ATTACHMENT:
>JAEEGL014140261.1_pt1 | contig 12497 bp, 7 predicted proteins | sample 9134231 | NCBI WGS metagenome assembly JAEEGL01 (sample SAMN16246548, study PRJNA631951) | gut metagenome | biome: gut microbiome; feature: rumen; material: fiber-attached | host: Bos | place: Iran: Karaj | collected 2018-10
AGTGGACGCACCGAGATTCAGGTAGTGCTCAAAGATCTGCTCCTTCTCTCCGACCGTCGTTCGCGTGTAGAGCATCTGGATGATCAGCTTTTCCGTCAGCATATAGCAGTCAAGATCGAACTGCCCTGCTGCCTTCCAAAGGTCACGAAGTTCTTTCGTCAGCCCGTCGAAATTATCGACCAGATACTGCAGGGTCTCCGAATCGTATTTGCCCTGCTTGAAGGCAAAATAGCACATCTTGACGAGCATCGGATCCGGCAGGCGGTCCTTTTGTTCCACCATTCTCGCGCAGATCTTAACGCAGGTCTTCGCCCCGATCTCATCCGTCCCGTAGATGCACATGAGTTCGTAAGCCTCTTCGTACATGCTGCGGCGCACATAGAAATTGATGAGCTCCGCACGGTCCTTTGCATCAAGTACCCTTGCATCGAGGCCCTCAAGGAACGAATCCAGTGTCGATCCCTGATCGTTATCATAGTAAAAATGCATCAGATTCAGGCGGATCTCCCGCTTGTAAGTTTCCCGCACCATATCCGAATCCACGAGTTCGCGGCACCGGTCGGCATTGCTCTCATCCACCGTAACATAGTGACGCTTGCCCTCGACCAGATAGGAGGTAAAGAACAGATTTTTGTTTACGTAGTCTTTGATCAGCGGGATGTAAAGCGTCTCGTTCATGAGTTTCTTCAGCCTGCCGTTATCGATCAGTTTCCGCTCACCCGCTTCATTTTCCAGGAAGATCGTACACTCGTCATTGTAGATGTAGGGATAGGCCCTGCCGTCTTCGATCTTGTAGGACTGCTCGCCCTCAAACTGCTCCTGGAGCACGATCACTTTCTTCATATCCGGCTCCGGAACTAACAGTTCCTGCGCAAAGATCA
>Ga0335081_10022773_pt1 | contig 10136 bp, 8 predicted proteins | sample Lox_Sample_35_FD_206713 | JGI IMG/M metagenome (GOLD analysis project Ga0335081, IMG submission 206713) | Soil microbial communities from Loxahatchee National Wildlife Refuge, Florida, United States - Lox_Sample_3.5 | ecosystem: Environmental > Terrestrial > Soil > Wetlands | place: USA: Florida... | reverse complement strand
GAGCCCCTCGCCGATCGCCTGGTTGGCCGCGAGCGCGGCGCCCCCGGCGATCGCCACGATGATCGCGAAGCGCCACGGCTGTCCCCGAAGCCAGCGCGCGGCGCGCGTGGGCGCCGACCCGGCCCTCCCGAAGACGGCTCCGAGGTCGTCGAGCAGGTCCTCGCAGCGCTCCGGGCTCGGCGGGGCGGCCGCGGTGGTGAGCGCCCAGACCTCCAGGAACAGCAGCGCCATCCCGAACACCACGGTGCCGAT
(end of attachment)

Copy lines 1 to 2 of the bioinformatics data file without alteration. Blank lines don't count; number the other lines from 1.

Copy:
>JAEEGL014140261.1_pt1 | contig 12497 bp, 7 predicted proteins | sample 9134231 | NCBI WGS metagenome assembly JAEEGL01 (sample SAMN16246548, study PRJNA631951) | gut metagenome | biome: gut microbiome; feature: rumen; material: fiber-attached | host: Bos | place: Iran: Karaj | collected 2018-10
AGTGGACGCACCGAGATTCAGGTAGTGCTCAAAGATCTGCTCCTTCTCTCCGACCGTCGTTCGCGTGTAGAGCATCTGGATGATCAGCTTTTCCGTCAGCATATAGCAGTCAAGATCGAACTGCCCTGCTGCCTTCCAAAGGTCACGAAGTTCTTTCGTCAGCCCGTCGAAATTATCGACCAGATACTGCAGGGTCTCCGAATCGTATTTGCCCTGCTTGAAGGCAAAATAGCACATCTTGACGAGCATCGGATCCGGCAGGCGGTCCTTTTGTTCCACCATTCTCGCGCAGATCTTAACGCAGGTCTTCGCCCCGATCTCATCCGTCCCGTAGATGCACATGAGTTCGTAAGCCTCTTCGTACATGCTGCGGCGCACATAGAAATTGATGAGCTCCGCACGGTCCTTTGCATCAAGTACCCTTGCATCGAGGCCCTCAAGGAACGAATCCAGTGTCGATCCCTGATCGTTATCATAGTAAAAATGCATCAGATTCAGGCGGATCTCCCGCTTGTAAGTTTCCCGCACCATATCCGAATCCACGAGTTCGCGGCACCGGTCGGCATTGCTCTCATCCACCGTAACATAGTGACGCTTGCCCTCGACCAGATAGGAGGTAAAGAACAGATTTTTGTTTACGTAGTCTTTGATCAGCGGGATGTAAAGCGTCTCGTTCATGAGTTTCTTCAGCCTGCCGTTATCGATCAGTTTCCGCTCACCCGCTTCATTTTCCAGGAAGATCGTACACTCGTCATTGTAGATGTAGGGATAGGCCCTGCCGTCTTCGATCTTGTAGGACTGCTCGCCCTCAAACTGCTCCTGGAGCACGATCACTTTCTTCATATCCGGCTCCGGAACTAACAGTTCCTGCGCAAAGATCA